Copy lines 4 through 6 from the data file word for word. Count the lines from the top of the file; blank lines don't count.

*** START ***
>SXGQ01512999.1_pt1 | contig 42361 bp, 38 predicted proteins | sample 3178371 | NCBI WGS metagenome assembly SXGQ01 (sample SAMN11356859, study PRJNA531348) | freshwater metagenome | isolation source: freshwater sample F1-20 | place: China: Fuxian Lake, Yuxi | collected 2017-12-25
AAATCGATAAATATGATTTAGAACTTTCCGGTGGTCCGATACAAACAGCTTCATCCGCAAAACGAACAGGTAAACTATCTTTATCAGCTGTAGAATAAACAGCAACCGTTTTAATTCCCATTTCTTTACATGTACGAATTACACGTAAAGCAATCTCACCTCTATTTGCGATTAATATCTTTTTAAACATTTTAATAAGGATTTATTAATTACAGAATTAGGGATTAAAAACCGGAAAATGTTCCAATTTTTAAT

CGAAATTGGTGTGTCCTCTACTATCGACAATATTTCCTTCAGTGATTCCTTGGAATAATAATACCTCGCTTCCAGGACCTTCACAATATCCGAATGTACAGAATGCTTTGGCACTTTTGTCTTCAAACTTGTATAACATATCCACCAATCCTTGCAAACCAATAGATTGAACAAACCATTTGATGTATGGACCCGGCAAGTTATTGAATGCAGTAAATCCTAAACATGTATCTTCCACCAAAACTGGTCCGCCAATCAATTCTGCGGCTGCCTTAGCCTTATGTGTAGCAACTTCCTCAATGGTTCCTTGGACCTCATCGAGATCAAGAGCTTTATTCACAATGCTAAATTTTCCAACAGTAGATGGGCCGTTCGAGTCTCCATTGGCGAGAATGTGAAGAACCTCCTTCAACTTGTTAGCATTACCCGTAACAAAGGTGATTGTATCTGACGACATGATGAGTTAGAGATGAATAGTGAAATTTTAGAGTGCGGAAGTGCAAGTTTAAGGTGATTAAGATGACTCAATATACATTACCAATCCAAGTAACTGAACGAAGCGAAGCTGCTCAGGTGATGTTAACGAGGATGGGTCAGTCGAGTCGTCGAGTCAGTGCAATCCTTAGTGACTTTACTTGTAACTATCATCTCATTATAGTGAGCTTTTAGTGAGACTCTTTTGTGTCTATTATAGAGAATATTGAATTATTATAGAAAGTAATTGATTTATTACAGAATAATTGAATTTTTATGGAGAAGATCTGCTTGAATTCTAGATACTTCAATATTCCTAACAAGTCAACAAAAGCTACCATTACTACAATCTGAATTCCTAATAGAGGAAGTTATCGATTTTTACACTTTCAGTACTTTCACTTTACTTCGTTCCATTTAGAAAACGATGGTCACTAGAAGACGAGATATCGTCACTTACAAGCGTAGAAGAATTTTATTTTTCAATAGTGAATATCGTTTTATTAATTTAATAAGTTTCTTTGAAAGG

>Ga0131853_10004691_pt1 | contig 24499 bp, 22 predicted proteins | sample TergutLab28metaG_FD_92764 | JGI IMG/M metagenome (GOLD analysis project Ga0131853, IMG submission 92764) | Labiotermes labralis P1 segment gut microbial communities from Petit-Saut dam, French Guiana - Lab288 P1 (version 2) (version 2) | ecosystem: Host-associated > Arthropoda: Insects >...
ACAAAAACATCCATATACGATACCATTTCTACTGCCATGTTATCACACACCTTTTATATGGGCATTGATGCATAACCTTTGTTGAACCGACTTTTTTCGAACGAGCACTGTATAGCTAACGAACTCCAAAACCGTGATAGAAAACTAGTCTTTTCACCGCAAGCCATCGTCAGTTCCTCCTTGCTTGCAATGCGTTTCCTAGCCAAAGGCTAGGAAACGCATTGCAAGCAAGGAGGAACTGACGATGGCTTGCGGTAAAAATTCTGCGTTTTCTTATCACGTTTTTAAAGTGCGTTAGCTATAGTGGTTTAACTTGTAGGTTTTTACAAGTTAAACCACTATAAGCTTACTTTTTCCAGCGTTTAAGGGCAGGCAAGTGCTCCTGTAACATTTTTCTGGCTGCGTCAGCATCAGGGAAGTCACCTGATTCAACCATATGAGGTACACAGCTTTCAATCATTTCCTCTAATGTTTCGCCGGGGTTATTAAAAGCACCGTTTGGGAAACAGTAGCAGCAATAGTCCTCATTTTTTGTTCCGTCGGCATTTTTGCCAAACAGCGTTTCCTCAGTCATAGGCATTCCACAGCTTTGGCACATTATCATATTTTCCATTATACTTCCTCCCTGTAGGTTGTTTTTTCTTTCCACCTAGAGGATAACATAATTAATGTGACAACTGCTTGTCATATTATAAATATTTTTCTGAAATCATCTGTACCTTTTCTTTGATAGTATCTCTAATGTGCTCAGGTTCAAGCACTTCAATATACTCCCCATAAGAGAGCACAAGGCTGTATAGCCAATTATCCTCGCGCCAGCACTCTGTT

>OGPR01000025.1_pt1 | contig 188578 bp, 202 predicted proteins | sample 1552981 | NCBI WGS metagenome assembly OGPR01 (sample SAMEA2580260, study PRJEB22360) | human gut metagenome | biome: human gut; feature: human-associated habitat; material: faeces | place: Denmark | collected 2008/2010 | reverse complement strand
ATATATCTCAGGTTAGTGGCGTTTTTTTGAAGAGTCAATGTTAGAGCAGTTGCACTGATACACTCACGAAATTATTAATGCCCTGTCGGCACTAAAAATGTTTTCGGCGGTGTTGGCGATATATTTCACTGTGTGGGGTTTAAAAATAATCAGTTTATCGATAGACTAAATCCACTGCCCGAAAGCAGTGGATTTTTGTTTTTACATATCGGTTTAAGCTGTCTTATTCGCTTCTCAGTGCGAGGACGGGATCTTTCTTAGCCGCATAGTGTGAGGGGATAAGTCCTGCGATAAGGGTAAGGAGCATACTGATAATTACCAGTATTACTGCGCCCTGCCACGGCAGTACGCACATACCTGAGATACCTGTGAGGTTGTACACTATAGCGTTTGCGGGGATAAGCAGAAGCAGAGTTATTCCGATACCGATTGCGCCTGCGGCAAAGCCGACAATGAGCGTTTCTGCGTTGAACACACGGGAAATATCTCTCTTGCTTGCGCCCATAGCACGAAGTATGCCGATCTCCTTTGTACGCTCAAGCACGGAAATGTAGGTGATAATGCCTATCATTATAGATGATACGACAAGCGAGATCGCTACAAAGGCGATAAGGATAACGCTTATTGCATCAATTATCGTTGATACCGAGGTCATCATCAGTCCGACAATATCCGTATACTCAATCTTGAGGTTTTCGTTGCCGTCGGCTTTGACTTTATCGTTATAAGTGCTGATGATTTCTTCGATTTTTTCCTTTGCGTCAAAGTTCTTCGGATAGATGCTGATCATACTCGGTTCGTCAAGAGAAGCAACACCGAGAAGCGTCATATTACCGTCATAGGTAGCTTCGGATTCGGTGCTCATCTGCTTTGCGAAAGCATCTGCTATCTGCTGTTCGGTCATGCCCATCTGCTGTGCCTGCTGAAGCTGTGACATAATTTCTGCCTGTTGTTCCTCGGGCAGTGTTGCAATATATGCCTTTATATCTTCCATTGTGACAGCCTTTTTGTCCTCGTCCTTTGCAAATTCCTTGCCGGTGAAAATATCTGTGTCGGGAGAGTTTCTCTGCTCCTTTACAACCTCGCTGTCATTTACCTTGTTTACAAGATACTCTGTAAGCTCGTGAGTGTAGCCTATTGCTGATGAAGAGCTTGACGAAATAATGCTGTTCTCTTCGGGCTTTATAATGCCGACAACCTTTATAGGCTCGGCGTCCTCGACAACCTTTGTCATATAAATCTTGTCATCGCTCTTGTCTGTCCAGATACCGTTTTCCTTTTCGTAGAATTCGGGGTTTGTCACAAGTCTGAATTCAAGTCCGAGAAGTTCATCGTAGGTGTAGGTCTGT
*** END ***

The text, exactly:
>Ga0131853_10004691_pt1 | contig 24499 bp, 22 predicted proteins | sample TergutLab28metaG_FD_92764 | JGI IMG/M metagenome (GOLD analysis project Ga0131853, IMG submission 92764) | Labiotermes labralis P1 segment gut microbial communities from Petit-Saut dam, French Guiana - Lab288 P1 (version 2) (version 2) | ecosystem: Host-associated > Arthropoda: Insects >...
ACAAAAACATCCATATACGATACCATTTCTACTGCCATGTTATCACACACCTTTTATATGGGCATTGATGCATAACCTTTGTTGAACCGACTTTTTTCGAACGAGCACTGTATAGCTAACGAACTCCAAAACCGTGATAGAAAACTAGTCTTTTCACCGCAAGCCATCGTCAGTTCCTCCTTGCTTGCAATGCGTTTCCTAGCCAAAGGCTAGGAAACGCATTGCAAGCAAGGAGGAACTGACGATGGCTTGCGGTAAAAATTCTGCGTTTTCTTATCACGTTTTTAAAGTGCGTTAGCTATAGTGGTTTAACTTGTAGGTTTTTACAAGTTAAACCACTATAAGCTTACTTTTTCCAGCGTTTAAGGGCAGGCAAGTGCTCCTGTAACATTTTTCTGGCTGCGTCAGCATCAGGGAAGTCACCTGATTCAACCATATGAGGTACACAGCTTTCAATCATTTCCTCTAATGTTTCGCCGGGGTTATTAAAAGCACCGTTTGGGAAACAGTAGCAGCAATAGTCCTCATTTTTTGTTCCGTCGGCATTTTTGCCAAACAGCGTTTCCTCAGTCATAGGCATTCCACAGCTTTGGCACATTATCATATTTTCCATTATACTTCCTCCCTGTAGGTTGTTTTTTCTTTCCACCTAGAGGATAACATAATTAATGTGACAACTGCTTGTCATATTATAAATATTTTTCTGAAATCATCTGTACCTTTTCTTTGATAGTATCTCTAATGTGCTCAGGTTCAAGCACTTCAATATACTCCCCATAAGAGAGCACAAGGCTGTATAGCCAATTATCCTCGCGCCAGCACTCTGTT

>OGPR01000025.1_pt1 | contig 188578 bp, 202 predicted proteins | sample 1552981 | NCBI WGS metagenome assembly OGPR01 (sample SAMEA2580260, study PRJEB22360) | human gut metagenome | biome: human gut; feature: human-associated habitat; material: faeces | place: Denmark | collected 2008/2010 | reverse complement strand